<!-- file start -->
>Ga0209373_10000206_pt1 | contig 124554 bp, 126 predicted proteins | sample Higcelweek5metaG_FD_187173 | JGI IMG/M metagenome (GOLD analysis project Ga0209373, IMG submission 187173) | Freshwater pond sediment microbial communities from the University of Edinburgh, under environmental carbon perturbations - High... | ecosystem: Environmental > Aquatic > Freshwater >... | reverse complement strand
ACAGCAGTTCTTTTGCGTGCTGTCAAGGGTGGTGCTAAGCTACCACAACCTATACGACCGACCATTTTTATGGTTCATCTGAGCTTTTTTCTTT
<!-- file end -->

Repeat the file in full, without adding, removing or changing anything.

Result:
>Ga0209373_10000206_pt1 | contig 124554 bp, 126 predicted proteins | sample Higcelweek5metaG_FD_187173 | JGI IMG/M metagenome (GOLD analysis project Ga0209373, IMG submission 187173) | Freshwater pond sediment microbial communities from the University of Edinburgh, under environmental carbon perturbations - High... | ecosystem: Environmental > Aquatic > Freshwater >... | reverse complement strand
ACAGCAGTTCTTTTGCGTGCTGTCAAGGGTGGTGCTAAGCTACCACAACCTATACGACCGACCATTTTTATGGTTCATCTGAGCTTTTTTCTTT